Tuesday, December 1, 2009

This Blog Post is Both Serious and a Joke

A minor subtheme that has cropped up over and over in the readings this semester for me has been many authors' willingness to go for the easy pun. I fully understand the value of acknowledging polysemy, and I have nothing against exploring its possibilities on their own merits even where the actual connection of the symbols thus conjured to the source material is highly debatable. I start feeling dubious about an author's intellectual honesty - and, honestly, capacity - when they start implying that purely accidental (as in, not etymologically or anything but orthographically related) linguistic co-conjurings are somehow illuminating. They typically pull this implication off in a particular style that seems to be fairly widely accepted, in which they point out the connection in a knowing manner, but don't actually analyze it, and it is 'left unsaid' for the savvy reader to nod knowingly at. But sometimes what's left unsaid is truly unsayable, as for instance in the most atrocious example we have encountered, in the article about cell phone usage in the Philippines, where the fact that digits (numerals) are manipulated by digits (fingers) on digital (binary) devices was presented as meaningful. Guh.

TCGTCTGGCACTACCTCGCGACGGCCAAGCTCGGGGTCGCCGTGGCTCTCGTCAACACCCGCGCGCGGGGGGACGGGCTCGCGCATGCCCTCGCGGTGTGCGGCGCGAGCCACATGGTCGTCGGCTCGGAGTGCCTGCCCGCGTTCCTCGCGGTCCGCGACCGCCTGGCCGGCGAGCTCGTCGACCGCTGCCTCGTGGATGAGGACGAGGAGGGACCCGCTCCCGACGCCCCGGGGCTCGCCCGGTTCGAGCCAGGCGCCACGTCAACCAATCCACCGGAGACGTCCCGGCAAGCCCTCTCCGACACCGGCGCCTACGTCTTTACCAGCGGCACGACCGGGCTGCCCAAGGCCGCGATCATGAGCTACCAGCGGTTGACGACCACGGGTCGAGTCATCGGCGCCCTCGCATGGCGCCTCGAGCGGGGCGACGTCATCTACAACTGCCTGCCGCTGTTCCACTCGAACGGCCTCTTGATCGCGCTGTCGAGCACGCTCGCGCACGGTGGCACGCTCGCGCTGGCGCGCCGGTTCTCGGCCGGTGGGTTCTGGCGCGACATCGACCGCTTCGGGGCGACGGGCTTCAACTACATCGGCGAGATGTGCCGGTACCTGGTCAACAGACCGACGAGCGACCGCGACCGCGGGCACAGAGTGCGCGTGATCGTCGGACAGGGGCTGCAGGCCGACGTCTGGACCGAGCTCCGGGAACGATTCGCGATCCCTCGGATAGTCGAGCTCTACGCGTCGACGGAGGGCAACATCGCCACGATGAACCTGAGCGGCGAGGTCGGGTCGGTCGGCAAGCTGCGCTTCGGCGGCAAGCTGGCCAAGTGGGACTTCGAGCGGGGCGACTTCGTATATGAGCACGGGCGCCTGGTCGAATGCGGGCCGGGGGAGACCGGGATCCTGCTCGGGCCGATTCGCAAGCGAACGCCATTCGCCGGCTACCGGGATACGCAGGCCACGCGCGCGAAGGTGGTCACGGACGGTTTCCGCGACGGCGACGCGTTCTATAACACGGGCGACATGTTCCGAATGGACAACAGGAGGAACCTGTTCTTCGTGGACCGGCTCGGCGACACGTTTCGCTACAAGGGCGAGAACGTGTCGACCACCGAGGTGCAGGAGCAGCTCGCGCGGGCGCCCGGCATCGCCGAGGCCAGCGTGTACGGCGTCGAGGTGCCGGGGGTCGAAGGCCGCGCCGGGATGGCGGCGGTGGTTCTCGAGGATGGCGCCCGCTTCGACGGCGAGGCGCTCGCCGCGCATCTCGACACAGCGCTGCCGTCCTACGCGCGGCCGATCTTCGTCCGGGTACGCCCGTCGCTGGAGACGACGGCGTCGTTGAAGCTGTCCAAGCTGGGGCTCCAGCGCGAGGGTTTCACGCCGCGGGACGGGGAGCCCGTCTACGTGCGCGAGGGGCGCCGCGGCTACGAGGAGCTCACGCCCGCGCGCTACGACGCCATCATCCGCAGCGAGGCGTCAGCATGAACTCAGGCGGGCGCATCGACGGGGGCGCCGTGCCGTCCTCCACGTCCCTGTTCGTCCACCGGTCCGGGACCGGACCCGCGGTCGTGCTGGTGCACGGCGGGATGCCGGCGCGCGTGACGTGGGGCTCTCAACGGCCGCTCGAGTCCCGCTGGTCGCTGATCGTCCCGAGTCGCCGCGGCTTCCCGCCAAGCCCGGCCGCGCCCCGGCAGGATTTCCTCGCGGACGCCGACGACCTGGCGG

Tsing's flirtation with joking, in her 'both serious and a joke' diagrams and acronyms, is not immediately so outrageous, but it is suspect. One theory is that the joking half of these bits of content are really just there to enliven the book and keep the reader happy. This would be a very sloppy (and unnecessary; the book is very entertaining as is) move and seems very unlikely. A more likely possibility is that she believes that the half-seriousness of her models in some way models a half-seriousness endemic to that which they represent. This is in line with her points about the drama of capital, and the economy of appearances. But how effective are these diagrams in drawing the reader's attention to the real-life absurdities they mirror? Do they simply distract and detract from what claims to rigor the book can make?

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